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Towards a Critical Theory of Surveillance in Informational Capitalism

Thomas Allmer

The aim of this book is to clarify how surveillance in informational capitalism can be theorised. This work constructs theoretically founded typologies in order to systemise the existing literature of surveillance studies and to analyse selected examples. It argues that conventional surveillance theories are insufficient for studying surveillance in general and Internet surveillance in particular. In contrast, a typology of surveillance in informational capitalism, which is based on the foundations of a critical political economy approach, allows to systemise and to analyse (online) surveillance in the spheres of production, circulation, and consumption. In conclusion, political recommendations are drawn in order to overcome surveillance in informational capitalism.


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5. A Critical Contribution to Internet Surveillance Studies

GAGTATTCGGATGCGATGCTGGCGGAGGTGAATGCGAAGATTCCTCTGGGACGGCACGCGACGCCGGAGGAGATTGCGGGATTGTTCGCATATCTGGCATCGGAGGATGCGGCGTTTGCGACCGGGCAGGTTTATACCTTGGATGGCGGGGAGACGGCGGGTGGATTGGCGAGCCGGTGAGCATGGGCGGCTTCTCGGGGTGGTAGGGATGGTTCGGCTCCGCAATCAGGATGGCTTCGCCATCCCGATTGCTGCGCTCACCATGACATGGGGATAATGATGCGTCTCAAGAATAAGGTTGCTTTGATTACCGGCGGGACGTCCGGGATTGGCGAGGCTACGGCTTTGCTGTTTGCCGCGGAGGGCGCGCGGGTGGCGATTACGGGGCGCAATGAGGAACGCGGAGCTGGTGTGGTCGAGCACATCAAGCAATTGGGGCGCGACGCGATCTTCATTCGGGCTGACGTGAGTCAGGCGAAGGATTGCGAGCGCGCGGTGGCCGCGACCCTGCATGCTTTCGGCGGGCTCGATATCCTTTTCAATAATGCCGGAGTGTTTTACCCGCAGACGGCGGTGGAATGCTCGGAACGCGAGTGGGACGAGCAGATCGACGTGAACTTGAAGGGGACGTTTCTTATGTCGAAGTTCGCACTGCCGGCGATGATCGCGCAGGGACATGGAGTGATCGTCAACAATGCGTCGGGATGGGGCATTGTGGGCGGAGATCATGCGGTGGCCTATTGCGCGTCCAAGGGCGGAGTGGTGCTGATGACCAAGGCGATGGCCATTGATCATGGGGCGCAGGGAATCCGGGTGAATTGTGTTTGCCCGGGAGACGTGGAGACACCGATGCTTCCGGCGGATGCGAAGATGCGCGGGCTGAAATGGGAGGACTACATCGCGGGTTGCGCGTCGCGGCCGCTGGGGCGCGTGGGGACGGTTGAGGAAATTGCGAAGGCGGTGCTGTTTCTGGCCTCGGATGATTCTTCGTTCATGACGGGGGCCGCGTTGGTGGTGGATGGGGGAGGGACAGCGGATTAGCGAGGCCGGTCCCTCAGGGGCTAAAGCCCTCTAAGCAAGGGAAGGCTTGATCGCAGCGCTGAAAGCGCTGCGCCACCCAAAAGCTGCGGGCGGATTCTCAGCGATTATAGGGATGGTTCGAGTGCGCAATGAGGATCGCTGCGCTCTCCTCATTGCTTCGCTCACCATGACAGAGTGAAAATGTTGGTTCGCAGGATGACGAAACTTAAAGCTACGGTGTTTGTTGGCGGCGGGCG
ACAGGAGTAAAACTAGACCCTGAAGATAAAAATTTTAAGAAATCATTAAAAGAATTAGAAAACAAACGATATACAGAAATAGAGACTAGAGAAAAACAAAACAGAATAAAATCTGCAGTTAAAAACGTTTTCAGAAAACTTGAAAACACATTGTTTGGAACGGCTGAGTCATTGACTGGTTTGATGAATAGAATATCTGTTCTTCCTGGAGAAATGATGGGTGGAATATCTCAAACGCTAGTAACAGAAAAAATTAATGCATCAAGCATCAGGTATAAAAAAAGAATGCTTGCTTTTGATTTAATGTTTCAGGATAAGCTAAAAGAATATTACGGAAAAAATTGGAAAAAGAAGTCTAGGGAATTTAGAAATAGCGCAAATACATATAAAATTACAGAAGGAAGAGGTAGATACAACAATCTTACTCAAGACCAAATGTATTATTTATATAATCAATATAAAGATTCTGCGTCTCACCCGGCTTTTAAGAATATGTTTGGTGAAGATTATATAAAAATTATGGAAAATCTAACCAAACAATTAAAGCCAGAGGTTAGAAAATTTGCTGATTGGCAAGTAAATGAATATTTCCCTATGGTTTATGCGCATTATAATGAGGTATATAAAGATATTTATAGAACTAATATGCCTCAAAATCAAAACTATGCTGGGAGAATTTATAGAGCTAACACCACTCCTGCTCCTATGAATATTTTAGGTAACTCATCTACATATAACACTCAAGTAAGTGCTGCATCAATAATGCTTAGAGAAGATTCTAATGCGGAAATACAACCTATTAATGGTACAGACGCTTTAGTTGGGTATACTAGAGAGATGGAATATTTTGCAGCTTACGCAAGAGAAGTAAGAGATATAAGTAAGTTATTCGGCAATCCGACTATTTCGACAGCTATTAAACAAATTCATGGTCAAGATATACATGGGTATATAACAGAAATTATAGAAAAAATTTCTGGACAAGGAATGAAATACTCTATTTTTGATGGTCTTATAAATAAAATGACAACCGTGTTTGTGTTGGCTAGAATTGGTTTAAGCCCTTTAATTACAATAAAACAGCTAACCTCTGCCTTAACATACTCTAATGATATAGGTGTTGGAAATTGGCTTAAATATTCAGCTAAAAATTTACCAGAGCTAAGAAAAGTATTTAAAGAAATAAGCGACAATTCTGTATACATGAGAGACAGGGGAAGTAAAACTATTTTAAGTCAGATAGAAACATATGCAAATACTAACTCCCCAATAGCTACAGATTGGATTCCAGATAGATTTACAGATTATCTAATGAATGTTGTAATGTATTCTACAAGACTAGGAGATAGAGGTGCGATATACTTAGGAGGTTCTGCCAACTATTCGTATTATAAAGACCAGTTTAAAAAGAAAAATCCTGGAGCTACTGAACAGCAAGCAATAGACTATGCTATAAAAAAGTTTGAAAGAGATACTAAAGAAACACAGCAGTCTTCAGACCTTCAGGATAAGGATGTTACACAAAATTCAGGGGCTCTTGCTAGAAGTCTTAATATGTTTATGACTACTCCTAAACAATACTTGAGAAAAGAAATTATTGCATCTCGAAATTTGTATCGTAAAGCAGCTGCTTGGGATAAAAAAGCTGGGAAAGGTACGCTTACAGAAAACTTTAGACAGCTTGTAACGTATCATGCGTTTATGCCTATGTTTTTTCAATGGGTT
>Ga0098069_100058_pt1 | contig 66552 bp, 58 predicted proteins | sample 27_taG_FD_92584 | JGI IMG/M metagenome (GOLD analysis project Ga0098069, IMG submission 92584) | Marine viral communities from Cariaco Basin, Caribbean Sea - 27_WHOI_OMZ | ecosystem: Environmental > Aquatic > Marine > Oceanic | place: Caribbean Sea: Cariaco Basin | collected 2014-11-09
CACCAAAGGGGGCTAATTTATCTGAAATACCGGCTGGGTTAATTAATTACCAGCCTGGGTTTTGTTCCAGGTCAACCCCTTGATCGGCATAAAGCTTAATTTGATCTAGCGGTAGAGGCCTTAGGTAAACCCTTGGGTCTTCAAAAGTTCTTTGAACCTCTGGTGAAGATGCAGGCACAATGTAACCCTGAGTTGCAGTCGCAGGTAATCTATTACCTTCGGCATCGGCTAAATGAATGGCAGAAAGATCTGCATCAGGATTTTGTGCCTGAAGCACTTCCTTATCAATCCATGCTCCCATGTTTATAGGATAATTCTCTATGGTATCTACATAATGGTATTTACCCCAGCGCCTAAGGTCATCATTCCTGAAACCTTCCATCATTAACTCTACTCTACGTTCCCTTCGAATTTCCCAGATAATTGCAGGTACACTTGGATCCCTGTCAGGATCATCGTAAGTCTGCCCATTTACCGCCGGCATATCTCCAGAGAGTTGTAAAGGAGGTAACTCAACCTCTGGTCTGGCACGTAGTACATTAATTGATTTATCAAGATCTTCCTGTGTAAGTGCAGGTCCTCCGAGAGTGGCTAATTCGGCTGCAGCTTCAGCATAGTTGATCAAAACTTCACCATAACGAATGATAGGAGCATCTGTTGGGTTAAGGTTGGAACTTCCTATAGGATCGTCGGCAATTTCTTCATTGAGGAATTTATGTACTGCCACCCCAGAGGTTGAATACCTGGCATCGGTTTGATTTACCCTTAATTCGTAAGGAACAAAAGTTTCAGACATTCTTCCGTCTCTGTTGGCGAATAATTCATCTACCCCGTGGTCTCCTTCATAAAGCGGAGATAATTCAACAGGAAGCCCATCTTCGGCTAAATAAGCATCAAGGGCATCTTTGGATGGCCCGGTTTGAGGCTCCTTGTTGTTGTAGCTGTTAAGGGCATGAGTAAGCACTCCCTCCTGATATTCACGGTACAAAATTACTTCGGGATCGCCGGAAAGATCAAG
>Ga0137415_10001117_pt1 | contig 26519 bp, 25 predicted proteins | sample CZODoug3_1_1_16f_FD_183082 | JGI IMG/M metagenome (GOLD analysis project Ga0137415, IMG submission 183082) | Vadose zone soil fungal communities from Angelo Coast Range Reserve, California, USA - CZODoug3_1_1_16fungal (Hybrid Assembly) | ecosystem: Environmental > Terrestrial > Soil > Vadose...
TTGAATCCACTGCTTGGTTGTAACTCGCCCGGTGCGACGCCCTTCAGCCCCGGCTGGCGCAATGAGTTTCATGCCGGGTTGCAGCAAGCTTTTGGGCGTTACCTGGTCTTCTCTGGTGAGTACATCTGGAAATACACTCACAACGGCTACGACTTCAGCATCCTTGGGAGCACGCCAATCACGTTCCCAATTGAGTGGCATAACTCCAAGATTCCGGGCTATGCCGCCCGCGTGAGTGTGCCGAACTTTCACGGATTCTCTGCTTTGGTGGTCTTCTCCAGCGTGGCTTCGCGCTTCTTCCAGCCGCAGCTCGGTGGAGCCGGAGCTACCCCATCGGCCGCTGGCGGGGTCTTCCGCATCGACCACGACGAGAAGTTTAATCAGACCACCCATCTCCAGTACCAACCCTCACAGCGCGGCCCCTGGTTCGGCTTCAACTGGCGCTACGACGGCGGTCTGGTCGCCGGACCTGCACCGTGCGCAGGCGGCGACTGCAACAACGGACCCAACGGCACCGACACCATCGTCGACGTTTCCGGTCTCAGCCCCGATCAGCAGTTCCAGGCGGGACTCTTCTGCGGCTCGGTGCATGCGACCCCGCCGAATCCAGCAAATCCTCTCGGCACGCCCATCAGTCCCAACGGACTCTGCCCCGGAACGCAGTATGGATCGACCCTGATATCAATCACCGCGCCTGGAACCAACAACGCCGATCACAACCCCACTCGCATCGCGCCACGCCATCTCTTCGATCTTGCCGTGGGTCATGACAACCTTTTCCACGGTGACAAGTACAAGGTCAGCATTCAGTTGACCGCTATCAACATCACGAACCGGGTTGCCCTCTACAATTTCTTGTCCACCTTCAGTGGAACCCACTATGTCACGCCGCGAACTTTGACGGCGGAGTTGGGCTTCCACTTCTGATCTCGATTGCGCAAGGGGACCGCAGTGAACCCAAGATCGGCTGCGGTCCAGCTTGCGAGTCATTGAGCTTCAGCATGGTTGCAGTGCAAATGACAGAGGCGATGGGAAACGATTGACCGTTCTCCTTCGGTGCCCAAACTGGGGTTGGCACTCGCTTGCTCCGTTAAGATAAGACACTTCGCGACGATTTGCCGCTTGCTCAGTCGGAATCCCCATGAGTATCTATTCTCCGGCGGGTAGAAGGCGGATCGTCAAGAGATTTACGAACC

The overall aim of this chapter is to analyse the specific economic mode of Internet surveillance. Based on the distinction of surveillance in the economy into the spheres of production, circulation, and consumption from chapter three, a typology of online surveillance in the economy can be constructed. Economic surveillance on the Internet in the spheres of production, circulation, and consumption will be outlined. The following three sections are therefore structured according to this distinction. The chapter concludes with a summary in section four. 5.1. INTERNET SURVEILLANCE IN THE SPHERE OF PRODUCTION As analysed in chapter two, Marx argues that surveillance is important for the capi- talist process of production and is used for generating absolute and relative surplus value in order to accumulate profit. For explaining newer forms of surveillance in the process of production, the emergence of scientific management was analysed. The mechanical engineer Frederick Winslow Taylor developed the concept of sci- entific management, where the meaning of knowledge and information as produc- tive force has permanently increased and management gathers knowledge of the labour process and uses this knowledge in order to control the labour process. Ac- cording to Robins and Webster (1999, 98ff.), for understanding modern forms of surveillance such as Internet surveillance in the sphere of production, the transfor- mation from a Fordist system of mass production to a post-Fordist system of flexi- ble production has to be analysed. Therefore I will now give a short overview of some characteristics of what in the French regulation...

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